In this podcast Mitchell Goldburgh, SR. Director of Solutions – Enterprise Imaging & Advocate AI Services from NTT DATA, and Rob Hauser, the Chief Business & Analytics Officer from Vidence, discuss applications of datasets that extend oncology data from a large national cancer center with radiology studies and reports such as chest CT scans of lung cancer patients. The discussion explains why synthetic control arms and label expansion studies are important and explores how advanced oncology data can reduce the need to recruit patients into clinical trials. The panel also provides insight into the process to build new digital diagnostic tools based on radiomics data that are being developed to predict which patients will respond to personalized therapies. You will also learn about the multiple approaches NTT DATA has put in place to make the most of unstructured data within the NTT DATA environment including feasibility studies, abstraction, machine learning/AI, and annotation by radiologists.
Hello everyone, this is Dan Housman. I’m here again with the Novel Cohorts podcast with Mitchell Goldburgh, we talked recently with him about the work we’re doing together, NTT DATA and Graticule, regarding radiology data coming from the VNA (Vendor Neutral Archive) and beyond. We are also today talking with Rob Hauser., Mitchell and Rob can help introduce the work they’re doing together between NTT DATA and Vidence.
Mitchell Goldburgh 0:34
Thanks Dan. Yes, Rob Hauser from Vidence and NTT DATA are very excited to have this partnership in place. We’ve been working together for the past year on processes, tools, and projects around cancer oncological data. We’ve developed a platform that integrates the Vidence data with third party data and medical images. We are very excited to have both the clinical access and expertise that Vidence brings. Rob, with that, why don’t you tell us a little bit about Vidence.
Rob Hauser 1:17
Hi everyone, Rob Hauser. I am the Chief Business Development and Analytics Officer at Vidence. We’re excited to be working with NTT DATA and Graticule; this has been a great partnership in the ability to add value into our clients, as well as, more importantly, impact the way patients are cared for and in really driving better outcomes in the oncology setting. Vidence is a relatively new organization, built on a foundation of lots of experience in RWE (Real-World Evidence) and HEOR (Health Economics and Outcomes Research) in oncology. The organization grew out of Cancer Treatment Centers of America, an organization that has five hospitals throughout the United States; very innovative cancer care, going back over 30 years, being very patient centric, which has allowed for the capture of a lot of very good robust structured patient centric data, including everything from patient reported outcomes to all of their lines of therapy, as well as genomic information. Mitch, as you mentioned, the images and being able to really tie all of that information together gives us a very deep robust dataset to do lots of different things with.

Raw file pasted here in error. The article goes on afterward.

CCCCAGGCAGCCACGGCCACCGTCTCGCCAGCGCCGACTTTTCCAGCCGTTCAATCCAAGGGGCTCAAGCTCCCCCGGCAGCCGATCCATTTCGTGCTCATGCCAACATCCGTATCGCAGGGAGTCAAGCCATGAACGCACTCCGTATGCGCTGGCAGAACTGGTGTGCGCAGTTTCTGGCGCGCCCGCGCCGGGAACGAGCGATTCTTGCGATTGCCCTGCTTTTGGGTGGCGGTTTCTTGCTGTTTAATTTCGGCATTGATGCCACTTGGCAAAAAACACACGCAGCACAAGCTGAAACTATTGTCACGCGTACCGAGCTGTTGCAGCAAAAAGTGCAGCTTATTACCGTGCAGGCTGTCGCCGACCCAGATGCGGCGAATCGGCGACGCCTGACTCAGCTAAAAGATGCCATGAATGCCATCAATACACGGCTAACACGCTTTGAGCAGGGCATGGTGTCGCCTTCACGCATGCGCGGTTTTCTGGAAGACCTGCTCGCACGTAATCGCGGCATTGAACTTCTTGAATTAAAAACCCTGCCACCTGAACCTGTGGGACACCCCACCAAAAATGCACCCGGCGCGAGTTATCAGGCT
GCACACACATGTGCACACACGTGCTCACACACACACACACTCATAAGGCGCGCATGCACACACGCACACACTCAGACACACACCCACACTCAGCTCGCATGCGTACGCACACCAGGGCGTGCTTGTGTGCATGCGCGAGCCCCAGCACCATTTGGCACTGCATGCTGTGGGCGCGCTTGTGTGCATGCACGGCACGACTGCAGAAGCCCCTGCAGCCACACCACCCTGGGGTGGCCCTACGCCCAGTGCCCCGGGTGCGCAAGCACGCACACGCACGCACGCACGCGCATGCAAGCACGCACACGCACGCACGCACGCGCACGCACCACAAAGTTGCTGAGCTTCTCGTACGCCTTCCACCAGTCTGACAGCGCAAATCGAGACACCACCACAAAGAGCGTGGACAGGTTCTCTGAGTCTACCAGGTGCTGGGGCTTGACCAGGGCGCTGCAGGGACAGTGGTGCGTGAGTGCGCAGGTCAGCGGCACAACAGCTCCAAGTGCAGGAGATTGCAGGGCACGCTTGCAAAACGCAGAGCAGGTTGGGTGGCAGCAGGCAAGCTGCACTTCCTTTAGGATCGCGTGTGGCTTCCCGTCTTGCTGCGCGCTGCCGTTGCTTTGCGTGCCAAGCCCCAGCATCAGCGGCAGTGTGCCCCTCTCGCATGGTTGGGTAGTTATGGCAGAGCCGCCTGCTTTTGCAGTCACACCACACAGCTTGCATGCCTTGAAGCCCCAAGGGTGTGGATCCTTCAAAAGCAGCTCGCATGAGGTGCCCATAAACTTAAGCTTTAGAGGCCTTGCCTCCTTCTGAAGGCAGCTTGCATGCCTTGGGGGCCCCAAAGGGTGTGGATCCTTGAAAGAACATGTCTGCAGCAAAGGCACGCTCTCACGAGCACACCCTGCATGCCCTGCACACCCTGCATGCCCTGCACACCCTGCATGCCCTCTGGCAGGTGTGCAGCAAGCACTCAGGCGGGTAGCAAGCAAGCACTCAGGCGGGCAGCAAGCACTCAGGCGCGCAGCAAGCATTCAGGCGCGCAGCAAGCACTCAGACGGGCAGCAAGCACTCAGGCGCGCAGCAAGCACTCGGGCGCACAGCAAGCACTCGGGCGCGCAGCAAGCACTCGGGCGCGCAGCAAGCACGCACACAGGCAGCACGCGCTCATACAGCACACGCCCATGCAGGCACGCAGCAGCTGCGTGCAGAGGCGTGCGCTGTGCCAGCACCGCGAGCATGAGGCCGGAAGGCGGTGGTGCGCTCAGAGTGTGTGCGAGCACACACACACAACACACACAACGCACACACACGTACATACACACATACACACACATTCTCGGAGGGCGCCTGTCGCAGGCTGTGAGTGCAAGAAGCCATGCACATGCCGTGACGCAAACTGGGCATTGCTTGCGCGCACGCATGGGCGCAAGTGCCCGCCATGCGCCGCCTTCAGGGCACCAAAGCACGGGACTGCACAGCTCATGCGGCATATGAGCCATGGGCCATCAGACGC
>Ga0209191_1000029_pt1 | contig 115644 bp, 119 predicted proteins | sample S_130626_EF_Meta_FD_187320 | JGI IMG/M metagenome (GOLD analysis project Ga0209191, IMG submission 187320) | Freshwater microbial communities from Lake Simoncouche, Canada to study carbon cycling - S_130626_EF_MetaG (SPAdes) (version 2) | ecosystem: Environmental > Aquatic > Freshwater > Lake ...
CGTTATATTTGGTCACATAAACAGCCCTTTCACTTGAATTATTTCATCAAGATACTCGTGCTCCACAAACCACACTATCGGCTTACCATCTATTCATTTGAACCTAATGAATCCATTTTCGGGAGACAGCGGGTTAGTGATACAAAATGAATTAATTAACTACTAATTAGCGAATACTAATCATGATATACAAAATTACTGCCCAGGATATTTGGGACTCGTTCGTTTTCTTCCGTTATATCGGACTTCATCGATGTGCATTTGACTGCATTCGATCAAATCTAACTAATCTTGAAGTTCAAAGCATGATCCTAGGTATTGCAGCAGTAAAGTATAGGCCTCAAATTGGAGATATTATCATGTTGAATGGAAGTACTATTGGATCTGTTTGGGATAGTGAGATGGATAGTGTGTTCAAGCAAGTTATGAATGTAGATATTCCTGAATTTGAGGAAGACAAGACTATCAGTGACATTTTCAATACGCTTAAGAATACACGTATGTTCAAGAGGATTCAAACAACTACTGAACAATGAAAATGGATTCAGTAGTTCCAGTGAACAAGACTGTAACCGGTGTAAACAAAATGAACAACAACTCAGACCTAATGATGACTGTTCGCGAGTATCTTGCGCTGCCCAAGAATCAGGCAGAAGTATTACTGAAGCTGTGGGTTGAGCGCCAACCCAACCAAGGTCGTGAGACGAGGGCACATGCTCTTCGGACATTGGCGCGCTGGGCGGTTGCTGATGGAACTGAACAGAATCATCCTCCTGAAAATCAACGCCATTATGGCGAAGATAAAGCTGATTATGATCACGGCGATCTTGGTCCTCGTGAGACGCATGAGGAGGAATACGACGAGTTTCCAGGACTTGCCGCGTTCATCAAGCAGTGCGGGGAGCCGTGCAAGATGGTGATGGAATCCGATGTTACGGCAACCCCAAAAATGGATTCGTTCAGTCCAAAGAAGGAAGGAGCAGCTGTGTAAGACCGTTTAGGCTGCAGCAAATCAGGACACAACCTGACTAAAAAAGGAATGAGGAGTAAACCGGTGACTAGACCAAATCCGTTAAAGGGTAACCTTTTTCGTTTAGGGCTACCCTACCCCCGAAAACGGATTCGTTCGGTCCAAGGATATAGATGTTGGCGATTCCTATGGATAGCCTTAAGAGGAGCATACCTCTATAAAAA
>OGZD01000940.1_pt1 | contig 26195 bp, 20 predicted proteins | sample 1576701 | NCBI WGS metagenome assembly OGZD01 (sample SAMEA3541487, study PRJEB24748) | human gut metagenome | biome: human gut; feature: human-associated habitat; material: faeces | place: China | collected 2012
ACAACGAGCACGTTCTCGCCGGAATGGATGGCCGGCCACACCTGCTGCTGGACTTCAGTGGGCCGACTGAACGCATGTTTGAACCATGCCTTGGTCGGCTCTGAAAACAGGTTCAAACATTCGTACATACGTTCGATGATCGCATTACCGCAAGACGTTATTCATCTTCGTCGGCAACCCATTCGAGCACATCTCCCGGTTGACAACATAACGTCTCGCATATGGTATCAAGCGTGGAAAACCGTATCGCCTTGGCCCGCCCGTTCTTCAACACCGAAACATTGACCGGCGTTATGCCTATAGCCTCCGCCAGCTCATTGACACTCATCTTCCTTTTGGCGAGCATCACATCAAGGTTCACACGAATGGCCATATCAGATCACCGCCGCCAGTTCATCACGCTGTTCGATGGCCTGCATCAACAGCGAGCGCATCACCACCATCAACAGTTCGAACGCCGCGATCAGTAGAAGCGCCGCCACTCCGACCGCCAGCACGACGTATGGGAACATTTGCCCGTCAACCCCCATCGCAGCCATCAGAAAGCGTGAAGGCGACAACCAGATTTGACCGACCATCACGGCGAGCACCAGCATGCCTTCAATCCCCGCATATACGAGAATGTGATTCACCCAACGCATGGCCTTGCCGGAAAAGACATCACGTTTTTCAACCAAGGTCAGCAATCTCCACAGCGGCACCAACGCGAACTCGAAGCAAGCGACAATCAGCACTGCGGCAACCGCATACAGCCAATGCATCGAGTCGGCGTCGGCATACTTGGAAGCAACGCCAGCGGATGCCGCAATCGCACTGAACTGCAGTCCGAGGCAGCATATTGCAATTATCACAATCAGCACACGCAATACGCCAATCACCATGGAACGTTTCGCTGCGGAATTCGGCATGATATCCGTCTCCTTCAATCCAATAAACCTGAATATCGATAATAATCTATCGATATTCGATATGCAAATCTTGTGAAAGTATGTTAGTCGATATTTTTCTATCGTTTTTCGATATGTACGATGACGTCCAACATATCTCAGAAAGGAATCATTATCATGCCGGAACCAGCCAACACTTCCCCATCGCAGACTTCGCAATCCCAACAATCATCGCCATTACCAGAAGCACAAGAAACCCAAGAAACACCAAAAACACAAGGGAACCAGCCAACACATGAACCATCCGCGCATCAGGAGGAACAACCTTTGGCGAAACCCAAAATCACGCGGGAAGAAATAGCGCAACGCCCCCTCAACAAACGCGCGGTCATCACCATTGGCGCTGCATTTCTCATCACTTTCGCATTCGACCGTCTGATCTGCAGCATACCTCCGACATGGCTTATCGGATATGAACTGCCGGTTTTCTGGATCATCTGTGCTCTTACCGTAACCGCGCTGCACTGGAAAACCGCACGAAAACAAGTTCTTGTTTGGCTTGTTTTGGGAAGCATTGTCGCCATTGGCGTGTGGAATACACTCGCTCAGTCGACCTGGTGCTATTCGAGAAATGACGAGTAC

Dan Housman 2:48
So Mitchell, I’m sure people are wondering, how can we figure out feasibility for these kinds of projects? What’s possible, What’s not?
Mitchell Goldburgh 2:55
Well, I think that this team represents a great opportunity for our audience. Because we have a data cooperative, and we have integrated our services together to come up with challenging questions and understanding what type of data is available. More importantly, what insights can be derived in a simple feasibility study is relatively short-term response, rather than having to recruit all the sites and clean up all the data. Our tools and processes allow us to provide summaries in a relatively short time, that can lead to further questions for us to answer as well as full-blown synthetic studies.
Dan Housman 3:55
So let’s maybe discuss some of the applications of the data. I think we’ll start with looking at what we can do with regulatory filings, because we’ve seen at Graticule an increasing interest in being able to both label expansion studies and synthetic control arms in oncology. Maybe we just discuss what are some of the areas that you think are interesting there.
Rob Hauser 4:24